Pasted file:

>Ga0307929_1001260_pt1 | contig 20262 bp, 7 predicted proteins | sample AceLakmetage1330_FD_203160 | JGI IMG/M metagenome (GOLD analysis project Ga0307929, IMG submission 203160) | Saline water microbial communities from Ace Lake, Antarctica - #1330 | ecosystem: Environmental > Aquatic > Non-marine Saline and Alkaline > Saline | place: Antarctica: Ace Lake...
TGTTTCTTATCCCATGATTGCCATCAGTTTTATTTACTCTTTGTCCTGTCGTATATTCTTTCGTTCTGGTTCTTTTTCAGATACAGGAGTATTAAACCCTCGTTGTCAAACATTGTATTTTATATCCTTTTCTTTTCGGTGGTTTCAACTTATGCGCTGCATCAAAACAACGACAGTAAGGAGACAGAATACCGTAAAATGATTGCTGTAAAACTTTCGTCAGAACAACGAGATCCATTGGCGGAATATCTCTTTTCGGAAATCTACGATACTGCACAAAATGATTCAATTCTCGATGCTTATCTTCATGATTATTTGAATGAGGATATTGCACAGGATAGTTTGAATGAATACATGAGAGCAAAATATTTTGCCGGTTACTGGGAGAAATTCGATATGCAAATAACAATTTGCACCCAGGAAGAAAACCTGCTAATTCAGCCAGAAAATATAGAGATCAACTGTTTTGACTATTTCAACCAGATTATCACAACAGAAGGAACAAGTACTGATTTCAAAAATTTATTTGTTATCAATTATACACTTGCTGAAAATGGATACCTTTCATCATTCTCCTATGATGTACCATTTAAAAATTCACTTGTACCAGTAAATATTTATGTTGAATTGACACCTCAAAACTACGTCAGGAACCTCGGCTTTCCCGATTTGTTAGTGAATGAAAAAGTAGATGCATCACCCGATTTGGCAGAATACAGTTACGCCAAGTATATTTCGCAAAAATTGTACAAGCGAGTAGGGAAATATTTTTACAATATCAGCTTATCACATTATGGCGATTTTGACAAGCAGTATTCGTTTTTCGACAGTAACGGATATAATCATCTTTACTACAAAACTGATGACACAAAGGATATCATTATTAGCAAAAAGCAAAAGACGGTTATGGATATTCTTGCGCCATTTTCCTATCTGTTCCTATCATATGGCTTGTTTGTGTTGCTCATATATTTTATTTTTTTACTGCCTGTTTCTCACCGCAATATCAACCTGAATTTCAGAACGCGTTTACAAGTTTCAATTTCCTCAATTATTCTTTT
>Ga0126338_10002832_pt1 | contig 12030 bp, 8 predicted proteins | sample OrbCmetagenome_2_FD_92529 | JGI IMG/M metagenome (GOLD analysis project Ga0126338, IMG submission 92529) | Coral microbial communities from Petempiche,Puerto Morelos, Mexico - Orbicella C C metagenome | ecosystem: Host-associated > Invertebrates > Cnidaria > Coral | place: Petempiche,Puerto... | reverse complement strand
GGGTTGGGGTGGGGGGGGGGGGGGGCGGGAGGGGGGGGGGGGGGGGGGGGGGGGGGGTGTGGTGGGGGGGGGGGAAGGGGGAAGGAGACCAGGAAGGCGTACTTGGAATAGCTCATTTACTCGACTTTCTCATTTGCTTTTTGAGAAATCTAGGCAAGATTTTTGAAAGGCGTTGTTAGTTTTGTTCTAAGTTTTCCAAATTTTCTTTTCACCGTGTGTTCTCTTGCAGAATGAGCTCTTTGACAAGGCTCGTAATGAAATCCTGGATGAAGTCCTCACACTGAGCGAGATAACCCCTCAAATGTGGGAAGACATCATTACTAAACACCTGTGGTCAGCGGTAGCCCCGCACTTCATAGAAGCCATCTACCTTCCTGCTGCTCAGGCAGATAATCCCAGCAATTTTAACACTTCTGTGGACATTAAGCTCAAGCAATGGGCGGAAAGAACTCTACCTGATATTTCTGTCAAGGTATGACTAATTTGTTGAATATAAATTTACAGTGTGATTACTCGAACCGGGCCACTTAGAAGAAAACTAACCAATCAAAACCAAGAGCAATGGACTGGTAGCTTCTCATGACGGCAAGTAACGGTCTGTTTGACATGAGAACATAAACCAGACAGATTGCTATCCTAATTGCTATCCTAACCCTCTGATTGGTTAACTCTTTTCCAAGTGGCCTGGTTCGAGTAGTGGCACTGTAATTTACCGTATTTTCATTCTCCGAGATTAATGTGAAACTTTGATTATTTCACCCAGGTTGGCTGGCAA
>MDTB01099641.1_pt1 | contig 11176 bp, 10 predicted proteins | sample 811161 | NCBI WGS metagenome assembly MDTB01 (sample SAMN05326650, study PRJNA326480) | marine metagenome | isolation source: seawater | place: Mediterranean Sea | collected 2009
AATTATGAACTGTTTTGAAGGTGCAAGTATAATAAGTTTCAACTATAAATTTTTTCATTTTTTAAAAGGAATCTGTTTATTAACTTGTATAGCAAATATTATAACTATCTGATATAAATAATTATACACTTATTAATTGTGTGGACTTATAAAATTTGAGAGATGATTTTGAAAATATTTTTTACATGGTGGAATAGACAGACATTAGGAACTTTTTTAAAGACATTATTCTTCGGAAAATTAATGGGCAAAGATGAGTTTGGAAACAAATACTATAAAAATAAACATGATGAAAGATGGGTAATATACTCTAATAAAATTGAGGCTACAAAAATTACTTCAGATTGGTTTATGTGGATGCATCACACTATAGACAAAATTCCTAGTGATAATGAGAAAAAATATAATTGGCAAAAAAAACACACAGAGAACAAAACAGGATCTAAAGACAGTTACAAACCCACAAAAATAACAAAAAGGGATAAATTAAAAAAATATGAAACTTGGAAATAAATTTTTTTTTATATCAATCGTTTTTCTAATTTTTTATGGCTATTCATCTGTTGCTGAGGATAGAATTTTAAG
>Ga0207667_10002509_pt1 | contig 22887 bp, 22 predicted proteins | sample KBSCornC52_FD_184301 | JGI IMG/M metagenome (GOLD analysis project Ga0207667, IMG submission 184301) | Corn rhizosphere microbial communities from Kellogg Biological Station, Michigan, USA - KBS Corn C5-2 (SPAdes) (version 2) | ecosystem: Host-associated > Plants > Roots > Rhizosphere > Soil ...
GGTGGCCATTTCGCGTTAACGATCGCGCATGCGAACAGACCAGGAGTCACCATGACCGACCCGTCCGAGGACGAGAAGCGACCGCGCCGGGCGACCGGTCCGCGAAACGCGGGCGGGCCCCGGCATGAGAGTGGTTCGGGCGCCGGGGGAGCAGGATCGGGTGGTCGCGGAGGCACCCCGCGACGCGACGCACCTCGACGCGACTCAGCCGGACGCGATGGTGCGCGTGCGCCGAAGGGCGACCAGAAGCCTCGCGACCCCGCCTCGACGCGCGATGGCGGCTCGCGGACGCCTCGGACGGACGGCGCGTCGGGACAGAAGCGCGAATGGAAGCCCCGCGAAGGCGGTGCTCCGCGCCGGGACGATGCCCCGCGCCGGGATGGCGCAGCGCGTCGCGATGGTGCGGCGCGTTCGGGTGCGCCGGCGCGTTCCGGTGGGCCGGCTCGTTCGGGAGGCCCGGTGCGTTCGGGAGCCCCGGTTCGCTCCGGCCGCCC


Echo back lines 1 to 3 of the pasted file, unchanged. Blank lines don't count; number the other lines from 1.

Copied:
>Ga0307929_1001260_pt1 | contig 20262 bp, 7 predicted proteins | sample AceLakmetage1330_FD_203160 | JGI IMG/M metagenome (GOLD analysis project Ga0307929, IMG submission 203160) | Saline water microbial communities from Ace Lake, Antarctica - #1330 | ecosystem: Environmental > Aquatic > Non-marine Saline and Alkaline > Saline | place: Antarctica: Ace Lake...
TGTTTCTTATCCCATGATTGCCATCAGTTTTATTTACTCTTTGTCCTGTCGTATATTCTTTCGTTCTGGTTCTTTTTCAGATACAGGAGTATTAAACCCTCGTTGTCAAACATTGTATTTTATATCCTTTTCTTTTCGGTGGTTTCAACTTATGCGCTGCATCAAAACAACGACAGTAAGGAGACAGAATACCGTAAAATGATTGCTGTAAAACTTTCGTCAGAACAACGAGATCCATTGGCGGAATATCTCTTTTCGGAAATCTACGATACTGCACAAAATGATTCAATTCTCGATGCTTATCTTCATGATTATTTGAATGAGGATATTGCACAGGATAGTTTGAATGAATACATGAGAGCAAAATATTTTGCCGGTTACTGGGAGAAATTCGATATGCAAATAACAATTTGCACCCAGGAAGAAAACCTGCTAATTCAGCCAGAAAATATAGAGATCAACTGTTTTGACTATTTCAACCAGATTATCACAACAGAAGGAACAAGTACTGATTTCAAAAATTTATTTGTTATCAATTATACACTTGCTGAAAATGGATACCTTTCATCATTCTCCTATGATGTACCATTTAAAAATTCACTTGTACCAGTAAATATTTATGTTGAATTGACACCTCAAAACTACGTCAGGAACCTCGGCTTTCCCGATTTGTTAGTGAATGAAAAAGTAGATGCATCACCCGATTTGGCAGAATACAGTTACGCCAAGTATATTTCGCAAAAATTGTACAAGCGAGTAGGGAAATATTTTTACAATATCAGCTTATCACATTATGGCGATTTTGACAAGCAGTATTCGTTTTTCGACAGTAACGGATATAATCATCTTTACTACAAAACTGATGACACAAAGGATATCATTATTAGCAAAAAGCAAAAGACGGTTATGGATATTCTTGCGCCATTTTCCTATCTGTTCCTATCATATGGCTTGTTTGTGTTGCTCATATATTTTATTTTTTTACTGCCTGTTTCTCACCGCAATATCAACCTGAATTTCAGAACGCGTTTACAAGTTTCAATTTCCTCAATTATTCTTTT
>Ga0126338_10002832_pt1 | contig 12030 bp, 8 predicted proteins | sample OrbCmetagenome_2_FD_92529 | JGI IMG/M metagenome (GOLD analysis project Ga0126338, IMG submission 92529) | Coral microbial communities from Petempiche,Puerto Morelos, Mexico - Orbicella C C metagenome | ecosystem: Host-associated > Invertebrates > Cnidaria > Coral | place: Petempiche,Puerto... | reverse complement strand